An official welcoming ceremony took place after the band of the Royal Ulster Rifles played the Star-Spangled Banner. Sir Archibald Sinclair – Secretary of State for Air, the Duke of Abercorn – Governor of Northern Ireland, and John Andrews – Prime Minister of Northern Ireland welcomed the American Private. Like the other GIs of the first contingent of MAGNET Force, Henke sported an M1918 helmet and carried an M1903 Springfield rifle. He wore a military jacket and tie.
He spoke with British, Irish, and American reporters giving radio interviews. His name and face were all over the national news back home in the United States of America. The press focussed on the love story between Milburn H. Henke and his girlfriend Iola Christensen in Minnesota. She also gave a radio interview broadcast in Britain and America in which she swore to wait for his return. Radio stations also staged a telephone call between Henke and his parents in America. While he seemed to enjoy the celebrity status, reports suggest his fame may have contributed to the rejection of his request to join the US Rangers.
With all the attention I got, it looked as though the Army’s plan was for me to win the war single-handed.
Henke became something of a celebrity on his arrival in Ulster. He met with Queen Elizabeth and Eleanor Roosevelt during his time in the United Kingdom. Artist William Conor received a commission to illustrate the young American. He completed 24″ x 19″ crayon illustration on 23rd March 1942. The United States Army purchased the work a year later but its whereabouts since are unknown.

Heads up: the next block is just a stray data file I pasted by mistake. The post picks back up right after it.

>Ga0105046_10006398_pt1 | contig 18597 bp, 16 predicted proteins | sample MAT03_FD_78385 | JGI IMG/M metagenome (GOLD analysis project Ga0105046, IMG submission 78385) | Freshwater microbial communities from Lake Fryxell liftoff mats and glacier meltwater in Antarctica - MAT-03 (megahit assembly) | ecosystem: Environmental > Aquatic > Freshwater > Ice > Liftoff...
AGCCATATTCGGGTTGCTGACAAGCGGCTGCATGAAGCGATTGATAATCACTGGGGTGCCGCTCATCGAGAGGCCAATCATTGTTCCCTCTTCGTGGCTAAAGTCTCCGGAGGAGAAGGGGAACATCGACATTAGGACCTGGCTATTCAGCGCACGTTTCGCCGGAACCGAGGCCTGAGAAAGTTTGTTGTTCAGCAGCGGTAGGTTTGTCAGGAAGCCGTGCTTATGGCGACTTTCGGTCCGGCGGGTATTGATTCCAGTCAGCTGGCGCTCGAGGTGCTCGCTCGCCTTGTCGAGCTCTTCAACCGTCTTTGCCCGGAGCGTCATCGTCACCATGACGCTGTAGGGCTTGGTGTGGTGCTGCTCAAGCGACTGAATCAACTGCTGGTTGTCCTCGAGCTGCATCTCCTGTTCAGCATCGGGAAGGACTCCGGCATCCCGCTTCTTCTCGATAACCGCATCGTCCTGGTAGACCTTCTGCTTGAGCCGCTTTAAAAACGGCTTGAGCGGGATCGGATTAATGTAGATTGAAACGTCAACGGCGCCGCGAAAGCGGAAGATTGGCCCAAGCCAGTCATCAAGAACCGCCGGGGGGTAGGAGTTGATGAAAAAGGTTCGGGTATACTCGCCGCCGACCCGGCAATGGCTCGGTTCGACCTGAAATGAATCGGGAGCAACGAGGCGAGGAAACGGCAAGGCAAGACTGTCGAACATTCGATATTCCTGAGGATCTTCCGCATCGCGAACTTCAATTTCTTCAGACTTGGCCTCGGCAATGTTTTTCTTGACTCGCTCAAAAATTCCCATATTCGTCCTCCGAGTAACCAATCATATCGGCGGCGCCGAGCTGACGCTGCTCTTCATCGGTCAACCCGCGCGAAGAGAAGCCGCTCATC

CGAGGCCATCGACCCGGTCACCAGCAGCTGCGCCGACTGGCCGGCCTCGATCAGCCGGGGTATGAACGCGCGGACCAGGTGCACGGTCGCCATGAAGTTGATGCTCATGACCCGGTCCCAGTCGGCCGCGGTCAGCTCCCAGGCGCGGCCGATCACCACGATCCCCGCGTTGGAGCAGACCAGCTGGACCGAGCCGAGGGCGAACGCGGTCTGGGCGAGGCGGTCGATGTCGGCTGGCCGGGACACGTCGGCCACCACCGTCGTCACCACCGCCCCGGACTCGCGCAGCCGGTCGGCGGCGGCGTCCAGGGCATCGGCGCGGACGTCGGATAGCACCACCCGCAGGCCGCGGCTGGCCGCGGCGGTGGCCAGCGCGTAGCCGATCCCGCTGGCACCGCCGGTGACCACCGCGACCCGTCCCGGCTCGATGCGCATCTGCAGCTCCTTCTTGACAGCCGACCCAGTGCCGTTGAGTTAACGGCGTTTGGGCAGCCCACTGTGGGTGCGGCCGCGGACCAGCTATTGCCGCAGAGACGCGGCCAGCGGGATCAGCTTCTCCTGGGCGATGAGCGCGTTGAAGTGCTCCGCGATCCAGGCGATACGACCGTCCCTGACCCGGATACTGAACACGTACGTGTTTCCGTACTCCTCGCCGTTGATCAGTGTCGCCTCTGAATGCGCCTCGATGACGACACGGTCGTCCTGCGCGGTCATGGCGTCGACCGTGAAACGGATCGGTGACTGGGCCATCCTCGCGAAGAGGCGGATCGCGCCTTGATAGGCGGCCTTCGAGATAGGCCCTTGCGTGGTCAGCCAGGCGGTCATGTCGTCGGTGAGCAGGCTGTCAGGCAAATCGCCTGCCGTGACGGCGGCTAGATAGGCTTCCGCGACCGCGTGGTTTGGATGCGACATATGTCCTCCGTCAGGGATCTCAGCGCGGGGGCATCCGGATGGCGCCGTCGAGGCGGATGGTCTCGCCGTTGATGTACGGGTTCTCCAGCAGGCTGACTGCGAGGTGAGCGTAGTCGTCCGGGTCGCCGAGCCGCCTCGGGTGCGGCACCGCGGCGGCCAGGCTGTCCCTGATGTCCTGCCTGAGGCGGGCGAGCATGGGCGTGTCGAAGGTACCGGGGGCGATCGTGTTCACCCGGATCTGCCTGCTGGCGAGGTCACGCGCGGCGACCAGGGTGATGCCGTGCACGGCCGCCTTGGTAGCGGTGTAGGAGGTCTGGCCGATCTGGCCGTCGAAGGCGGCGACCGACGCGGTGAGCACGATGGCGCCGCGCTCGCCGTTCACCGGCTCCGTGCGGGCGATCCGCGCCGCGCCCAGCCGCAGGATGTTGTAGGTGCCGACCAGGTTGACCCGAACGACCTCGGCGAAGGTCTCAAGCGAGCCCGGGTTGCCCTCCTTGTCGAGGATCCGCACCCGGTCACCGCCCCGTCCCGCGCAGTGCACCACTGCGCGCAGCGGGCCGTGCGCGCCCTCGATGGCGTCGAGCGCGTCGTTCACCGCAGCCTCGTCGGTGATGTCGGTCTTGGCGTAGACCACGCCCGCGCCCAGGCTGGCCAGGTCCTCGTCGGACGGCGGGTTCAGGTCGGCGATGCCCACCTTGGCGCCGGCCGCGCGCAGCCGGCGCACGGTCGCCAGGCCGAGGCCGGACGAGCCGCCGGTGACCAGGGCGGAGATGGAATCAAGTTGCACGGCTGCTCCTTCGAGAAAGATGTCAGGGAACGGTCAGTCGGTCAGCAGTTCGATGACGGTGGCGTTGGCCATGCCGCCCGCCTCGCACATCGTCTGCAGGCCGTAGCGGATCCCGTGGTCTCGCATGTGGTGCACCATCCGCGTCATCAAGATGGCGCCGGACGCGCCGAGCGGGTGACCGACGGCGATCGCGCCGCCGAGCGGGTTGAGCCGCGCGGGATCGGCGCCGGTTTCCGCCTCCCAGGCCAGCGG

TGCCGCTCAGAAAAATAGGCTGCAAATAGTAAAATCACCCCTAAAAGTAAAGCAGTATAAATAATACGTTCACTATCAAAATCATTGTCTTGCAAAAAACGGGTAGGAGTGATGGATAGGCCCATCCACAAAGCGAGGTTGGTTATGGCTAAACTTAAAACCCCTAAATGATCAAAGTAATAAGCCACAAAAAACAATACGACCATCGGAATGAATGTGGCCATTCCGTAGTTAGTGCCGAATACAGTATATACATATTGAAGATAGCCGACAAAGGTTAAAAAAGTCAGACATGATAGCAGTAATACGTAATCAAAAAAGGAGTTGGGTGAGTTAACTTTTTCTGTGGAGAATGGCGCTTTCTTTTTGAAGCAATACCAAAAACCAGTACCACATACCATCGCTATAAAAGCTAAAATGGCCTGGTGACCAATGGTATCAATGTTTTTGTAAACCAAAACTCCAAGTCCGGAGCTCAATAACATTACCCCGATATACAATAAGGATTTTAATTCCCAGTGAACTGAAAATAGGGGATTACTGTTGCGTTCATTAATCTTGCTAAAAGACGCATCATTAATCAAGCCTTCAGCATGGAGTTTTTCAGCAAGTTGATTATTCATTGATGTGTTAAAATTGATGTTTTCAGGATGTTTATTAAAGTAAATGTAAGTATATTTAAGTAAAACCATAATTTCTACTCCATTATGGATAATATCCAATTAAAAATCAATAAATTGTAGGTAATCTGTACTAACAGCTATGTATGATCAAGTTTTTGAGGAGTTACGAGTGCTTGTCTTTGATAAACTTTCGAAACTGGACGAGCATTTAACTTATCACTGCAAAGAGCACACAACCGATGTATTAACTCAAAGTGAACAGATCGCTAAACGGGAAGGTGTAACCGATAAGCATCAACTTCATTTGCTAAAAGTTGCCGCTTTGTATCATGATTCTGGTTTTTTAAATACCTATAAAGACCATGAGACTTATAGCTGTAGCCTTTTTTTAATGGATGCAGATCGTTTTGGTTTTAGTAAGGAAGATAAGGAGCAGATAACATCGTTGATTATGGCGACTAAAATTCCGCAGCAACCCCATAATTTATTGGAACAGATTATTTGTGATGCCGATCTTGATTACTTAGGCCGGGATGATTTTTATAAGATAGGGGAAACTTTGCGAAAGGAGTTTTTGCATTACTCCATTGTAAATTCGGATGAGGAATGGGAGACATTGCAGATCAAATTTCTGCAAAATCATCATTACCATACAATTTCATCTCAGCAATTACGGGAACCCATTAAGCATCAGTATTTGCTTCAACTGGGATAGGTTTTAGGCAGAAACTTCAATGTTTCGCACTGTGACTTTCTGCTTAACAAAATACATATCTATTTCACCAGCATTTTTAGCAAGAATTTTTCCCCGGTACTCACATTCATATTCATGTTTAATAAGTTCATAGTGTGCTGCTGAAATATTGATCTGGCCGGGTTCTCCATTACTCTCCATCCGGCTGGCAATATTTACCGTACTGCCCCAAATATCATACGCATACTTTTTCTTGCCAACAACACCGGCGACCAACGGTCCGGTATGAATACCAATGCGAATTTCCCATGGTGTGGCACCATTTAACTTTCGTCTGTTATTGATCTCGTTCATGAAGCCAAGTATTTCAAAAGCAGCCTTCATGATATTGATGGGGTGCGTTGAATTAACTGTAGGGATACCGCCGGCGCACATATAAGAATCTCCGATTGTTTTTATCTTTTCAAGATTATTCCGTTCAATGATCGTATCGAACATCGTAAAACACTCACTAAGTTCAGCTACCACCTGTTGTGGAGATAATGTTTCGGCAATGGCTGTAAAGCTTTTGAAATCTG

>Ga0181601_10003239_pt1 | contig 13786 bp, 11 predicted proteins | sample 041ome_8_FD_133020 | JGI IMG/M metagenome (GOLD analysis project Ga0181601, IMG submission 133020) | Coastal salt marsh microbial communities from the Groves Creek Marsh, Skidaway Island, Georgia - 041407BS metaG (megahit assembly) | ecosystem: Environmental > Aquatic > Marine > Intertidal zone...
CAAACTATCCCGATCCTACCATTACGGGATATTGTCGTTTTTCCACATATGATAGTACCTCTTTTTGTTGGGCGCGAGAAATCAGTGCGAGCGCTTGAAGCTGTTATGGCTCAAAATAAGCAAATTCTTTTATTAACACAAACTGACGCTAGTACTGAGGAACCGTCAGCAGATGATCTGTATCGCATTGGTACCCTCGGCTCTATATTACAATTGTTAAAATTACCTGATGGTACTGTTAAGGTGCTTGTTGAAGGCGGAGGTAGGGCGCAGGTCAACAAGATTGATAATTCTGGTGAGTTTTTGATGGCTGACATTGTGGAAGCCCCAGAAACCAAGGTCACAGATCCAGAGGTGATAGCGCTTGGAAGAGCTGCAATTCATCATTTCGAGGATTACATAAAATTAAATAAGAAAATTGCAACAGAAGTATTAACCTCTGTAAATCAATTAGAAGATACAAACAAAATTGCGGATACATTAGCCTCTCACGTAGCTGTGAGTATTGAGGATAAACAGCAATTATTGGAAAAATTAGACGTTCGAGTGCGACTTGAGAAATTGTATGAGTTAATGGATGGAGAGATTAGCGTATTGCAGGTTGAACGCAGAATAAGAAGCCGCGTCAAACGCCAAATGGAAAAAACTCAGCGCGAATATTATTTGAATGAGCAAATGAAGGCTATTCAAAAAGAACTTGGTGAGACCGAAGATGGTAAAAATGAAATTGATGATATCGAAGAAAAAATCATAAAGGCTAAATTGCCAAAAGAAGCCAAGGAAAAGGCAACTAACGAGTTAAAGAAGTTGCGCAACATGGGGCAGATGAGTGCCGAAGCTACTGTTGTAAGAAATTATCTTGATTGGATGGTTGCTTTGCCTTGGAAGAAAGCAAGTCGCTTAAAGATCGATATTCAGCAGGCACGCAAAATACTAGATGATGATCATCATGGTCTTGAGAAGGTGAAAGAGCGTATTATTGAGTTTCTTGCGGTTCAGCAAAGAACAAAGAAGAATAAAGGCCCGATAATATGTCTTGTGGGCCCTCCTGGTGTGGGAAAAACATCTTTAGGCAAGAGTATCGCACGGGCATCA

An article in ‘After The Battle’ magazine from 1981 by Ian Henderson showed photos of Henke in Conor’s studio. David Hale from Washington, DC, U.S.A. had found these pictures, which then made their way to the Arts Council of Northern Ireland. These photos may be the only surviving records of William Conor’s work.
Henke spent 9 months in the United Kingdom before landing with 34th Infantry (Red Bulls) Division in North Africa. The Division would help liberate Tunisia from Axis control. As part of Operation Torch, he received the Silver Star for crawling through gunfire to save the life of Lieutenant Springer. He tied a piece of his coat around the injured officer’s leg to stem the bleeding before dragging him to safety.